Several months ago, the Constrast Security Team reported a Java deserialization vulnerability about Spring Kafka to VMWare Security Team. It immediately attracted my attention and I got started to analyse this bug. If you are interested in it, you could look up the details in my previous blog.
After analyzing explicitly, I consider it a thought-provoking report. Hence, I instantly write this blog down.
Java deserialization vulnerability is on the top of the list when it comes to Java Security. I would like to talk about that with the recent Java deserialization vulnerability of Spring Kafka.
People have been likely to know the fundamental reason is unsafe serialization stream from users without verification contributes to remote code execution.
A majority of Java applications have more or less paid attention to the deserialization vulnerability, like Weblogic Server, Apache Shiro. Personally, overwriting the
ObjectInputStream function becomes widespread use for defending against Java deserialization attack. It could make this problem alleviated. When overwriting the
resolveClass would be hooked and potentially dangerous functions revoking might be found out.
Actually, Spring Kafka also utilizes the same way to defend against Java deserialization vulnerability. Observe the Java fragment up close.
Although the defensive programming apparentlly existing, why still does the Java deserialization vulnerability take place in Spring Kafka? I guess the confusion has manifested in someone’s face in front of the screen.
- Customize ObjectInputStream & Hook resolveClass
I just supply a demonstration with an overwritten
ObjectInputStream function.Then, I attempt to deserialize the malicious deserialization stream.
Insecure attempt has been blocked successfully.
Then I mimic Spring Kafka’s code thoroughly. I replace the class
Person.classto make you aware that the exeception would be thrown.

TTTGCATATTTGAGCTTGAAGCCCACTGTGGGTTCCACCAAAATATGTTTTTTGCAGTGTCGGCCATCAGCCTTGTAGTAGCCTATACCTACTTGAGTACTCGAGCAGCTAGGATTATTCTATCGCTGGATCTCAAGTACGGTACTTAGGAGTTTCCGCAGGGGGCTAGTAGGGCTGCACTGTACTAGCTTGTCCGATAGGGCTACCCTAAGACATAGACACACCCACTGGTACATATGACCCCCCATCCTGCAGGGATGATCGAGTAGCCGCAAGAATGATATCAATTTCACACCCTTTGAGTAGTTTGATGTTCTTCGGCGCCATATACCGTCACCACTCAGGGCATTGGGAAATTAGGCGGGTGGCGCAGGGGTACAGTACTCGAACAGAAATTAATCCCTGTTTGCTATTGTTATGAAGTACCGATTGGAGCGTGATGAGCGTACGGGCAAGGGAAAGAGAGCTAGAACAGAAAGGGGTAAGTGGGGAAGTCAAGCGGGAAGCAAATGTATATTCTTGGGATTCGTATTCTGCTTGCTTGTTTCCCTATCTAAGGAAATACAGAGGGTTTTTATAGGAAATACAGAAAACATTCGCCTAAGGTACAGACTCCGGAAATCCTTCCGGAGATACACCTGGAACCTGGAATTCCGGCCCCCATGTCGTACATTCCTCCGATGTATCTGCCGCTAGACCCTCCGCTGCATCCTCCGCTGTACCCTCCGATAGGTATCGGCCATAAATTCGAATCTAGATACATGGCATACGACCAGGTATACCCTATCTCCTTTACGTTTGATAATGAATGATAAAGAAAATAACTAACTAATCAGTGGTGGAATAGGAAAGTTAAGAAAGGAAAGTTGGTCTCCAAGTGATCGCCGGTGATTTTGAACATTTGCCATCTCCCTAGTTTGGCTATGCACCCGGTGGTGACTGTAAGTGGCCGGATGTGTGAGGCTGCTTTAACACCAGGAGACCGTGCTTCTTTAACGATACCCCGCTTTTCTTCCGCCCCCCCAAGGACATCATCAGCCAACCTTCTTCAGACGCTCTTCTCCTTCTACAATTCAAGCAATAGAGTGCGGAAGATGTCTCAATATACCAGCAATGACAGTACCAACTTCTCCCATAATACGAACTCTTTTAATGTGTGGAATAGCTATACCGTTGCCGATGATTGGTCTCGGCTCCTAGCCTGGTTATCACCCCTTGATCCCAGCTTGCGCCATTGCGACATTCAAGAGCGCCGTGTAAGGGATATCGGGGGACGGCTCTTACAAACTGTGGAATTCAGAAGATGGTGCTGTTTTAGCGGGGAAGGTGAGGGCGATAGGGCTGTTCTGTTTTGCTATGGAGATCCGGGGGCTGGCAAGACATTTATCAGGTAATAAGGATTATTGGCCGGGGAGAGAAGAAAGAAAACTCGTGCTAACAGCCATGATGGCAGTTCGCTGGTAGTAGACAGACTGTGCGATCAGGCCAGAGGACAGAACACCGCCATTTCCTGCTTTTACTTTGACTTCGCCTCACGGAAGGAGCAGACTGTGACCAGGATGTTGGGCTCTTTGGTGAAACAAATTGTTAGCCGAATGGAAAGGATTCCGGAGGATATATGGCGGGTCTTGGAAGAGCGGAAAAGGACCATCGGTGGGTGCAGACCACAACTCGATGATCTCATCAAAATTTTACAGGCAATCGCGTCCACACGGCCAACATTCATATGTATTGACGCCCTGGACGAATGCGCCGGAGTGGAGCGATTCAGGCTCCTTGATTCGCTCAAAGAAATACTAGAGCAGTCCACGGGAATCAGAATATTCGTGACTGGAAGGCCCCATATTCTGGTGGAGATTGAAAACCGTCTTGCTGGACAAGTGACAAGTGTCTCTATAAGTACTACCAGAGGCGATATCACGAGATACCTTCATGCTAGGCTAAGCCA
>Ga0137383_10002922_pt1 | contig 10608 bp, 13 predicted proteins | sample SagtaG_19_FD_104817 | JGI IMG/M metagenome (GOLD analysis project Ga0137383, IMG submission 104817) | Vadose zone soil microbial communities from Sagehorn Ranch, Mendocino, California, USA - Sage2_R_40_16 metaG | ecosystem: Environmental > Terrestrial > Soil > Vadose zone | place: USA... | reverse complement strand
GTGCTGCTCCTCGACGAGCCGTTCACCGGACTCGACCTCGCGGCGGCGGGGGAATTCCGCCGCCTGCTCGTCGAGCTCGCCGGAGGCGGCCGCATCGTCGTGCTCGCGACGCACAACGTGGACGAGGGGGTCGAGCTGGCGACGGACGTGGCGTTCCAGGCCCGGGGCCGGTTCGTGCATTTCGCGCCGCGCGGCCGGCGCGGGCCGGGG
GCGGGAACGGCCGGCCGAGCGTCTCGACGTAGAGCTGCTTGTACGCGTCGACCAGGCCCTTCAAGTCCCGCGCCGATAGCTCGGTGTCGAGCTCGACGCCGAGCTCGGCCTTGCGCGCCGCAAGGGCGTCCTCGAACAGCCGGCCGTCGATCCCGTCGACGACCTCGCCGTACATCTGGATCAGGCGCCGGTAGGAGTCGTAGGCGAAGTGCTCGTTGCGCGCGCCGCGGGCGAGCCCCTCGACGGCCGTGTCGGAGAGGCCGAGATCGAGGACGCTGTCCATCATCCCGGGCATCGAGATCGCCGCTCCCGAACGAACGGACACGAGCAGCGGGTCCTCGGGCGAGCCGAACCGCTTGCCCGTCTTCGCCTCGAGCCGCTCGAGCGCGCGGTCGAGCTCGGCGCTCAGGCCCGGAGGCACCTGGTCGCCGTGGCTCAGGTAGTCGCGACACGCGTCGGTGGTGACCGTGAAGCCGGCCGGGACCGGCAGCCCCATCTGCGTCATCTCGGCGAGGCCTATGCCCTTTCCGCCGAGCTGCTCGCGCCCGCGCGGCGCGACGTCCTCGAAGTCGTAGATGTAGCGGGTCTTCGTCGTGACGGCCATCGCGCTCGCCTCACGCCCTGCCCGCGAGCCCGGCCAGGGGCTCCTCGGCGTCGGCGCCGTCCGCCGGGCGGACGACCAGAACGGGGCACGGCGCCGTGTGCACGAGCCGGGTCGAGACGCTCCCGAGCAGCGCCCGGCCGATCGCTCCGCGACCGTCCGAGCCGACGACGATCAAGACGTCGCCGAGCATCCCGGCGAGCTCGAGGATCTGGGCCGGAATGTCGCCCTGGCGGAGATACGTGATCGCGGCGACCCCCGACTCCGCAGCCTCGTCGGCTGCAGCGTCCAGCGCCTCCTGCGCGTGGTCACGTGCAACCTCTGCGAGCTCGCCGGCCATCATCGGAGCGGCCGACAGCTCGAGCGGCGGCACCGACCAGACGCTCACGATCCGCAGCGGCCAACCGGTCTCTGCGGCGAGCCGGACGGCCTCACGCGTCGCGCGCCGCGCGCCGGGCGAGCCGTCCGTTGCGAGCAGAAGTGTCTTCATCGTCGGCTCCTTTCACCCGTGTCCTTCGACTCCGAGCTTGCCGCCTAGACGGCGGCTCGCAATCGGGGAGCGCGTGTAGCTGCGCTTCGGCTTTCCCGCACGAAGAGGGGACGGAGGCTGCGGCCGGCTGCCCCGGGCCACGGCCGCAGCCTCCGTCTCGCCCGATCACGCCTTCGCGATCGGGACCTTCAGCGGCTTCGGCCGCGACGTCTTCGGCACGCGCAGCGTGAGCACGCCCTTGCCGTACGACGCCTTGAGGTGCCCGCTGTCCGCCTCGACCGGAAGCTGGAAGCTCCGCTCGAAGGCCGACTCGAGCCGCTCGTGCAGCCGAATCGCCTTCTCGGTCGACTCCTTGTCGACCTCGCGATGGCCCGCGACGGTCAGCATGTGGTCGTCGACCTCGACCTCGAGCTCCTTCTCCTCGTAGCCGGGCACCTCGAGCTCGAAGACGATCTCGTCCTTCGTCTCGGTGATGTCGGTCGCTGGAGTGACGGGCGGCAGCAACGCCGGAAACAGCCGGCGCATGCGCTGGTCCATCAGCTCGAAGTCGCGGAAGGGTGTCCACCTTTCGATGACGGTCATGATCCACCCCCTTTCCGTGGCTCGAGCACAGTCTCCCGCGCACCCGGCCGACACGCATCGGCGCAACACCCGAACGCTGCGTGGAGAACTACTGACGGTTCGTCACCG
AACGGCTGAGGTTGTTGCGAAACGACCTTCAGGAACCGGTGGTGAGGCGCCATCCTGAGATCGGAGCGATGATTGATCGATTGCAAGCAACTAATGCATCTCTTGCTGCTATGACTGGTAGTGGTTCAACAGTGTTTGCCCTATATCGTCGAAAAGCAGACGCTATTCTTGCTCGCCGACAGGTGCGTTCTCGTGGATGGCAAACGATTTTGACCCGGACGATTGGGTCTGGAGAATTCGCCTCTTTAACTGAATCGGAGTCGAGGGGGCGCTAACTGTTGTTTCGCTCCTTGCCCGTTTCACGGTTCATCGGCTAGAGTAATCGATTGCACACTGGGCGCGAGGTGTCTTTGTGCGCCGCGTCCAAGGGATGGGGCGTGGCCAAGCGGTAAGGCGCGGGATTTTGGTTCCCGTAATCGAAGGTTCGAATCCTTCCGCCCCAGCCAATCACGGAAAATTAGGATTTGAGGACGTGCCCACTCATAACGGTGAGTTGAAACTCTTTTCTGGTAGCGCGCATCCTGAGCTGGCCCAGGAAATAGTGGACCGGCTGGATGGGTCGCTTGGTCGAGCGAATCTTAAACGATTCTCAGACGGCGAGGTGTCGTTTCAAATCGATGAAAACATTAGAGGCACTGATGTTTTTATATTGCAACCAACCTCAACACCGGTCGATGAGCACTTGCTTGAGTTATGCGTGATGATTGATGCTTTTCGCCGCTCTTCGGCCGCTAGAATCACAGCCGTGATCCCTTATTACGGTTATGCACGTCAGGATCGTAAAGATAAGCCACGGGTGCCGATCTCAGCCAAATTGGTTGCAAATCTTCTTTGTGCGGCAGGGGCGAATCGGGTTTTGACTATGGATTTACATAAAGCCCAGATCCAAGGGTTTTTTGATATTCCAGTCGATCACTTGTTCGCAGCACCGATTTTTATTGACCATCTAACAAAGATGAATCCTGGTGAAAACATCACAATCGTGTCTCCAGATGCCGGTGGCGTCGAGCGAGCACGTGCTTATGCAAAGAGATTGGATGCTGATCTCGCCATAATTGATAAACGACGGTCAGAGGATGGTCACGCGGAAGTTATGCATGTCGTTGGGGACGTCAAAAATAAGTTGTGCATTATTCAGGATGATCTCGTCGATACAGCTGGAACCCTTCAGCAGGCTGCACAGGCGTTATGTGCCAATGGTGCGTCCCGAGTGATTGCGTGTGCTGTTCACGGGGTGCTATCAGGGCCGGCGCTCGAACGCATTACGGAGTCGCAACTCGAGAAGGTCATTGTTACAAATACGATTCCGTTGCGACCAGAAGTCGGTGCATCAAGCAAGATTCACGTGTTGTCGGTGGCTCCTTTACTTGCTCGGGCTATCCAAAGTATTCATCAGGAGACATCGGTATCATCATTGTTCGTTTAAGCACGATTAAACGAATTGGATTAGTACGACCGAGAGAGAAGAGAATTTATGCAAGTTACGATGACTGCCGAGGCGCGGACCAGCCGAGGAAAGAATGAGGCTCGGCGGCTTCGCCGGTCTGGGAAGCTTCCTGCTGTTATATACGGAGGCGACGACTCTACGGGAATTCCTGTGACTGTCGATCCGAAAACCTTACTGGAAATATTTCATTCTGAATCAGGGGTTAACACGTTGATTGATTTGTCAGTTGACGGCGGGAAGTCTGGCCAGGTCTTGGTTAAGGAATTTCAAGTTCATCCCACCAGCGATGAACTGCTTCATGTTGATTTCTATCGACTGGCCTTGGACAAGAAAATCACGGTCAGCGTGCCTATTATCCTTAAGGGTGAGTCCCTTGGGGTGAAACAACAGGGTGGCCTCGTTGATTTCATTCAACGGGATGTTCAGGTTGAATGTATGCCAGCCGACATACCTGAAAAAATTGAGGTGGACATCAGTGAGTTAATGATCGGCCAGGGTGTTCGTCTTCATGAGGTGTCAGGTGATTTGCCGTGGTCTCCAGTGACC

Consequently, I could simply escape this verification in a way of encapsulation. After initializating
CustomExceptionClass , it could be inputted into the instance of
DeserializationExeception as an argument.
Last step is to embed the
CommonCollection6 gadget in a static code block.
In conclusion, the weakness of customized
ObjectInputStream contributes to Spring Kafka deserialization vulnerability. It only verifies the top layer function in stack.
Apart from the the way to customize
ObjectInputStreamfunction, there are some other choices for defence.
ValidatingObjectInputStream in Apache Commons IO library
The Apache Commons IO library contains utility classes, stream implementations, etc. It offers a function
ValidatingObjectInputStreamto only allow the specific classes to be deserialized, equal to a whitelist.
Besides the classes in the whitelist, any class could not be deserialized! As you see, the class
org.springframework.kafka.support.serializer.DeserializationExceptionhas been blocked, because it’s not included in the whitelist.
JEP290 is a JDK-based detective pragramming. It provides a flexible mechanism to prevent Java applications from deserialization attack.
Developers could customize a particular class as the filter. It permits the classes to be deserialized or not. In my illustration, the class
com.sun.org.apache.xalan.internal.xsltc.trax.TemplatesImplwould be blocked.
Unfortunately, this mechanism more or less has some shortages. I intend to talk about it next time.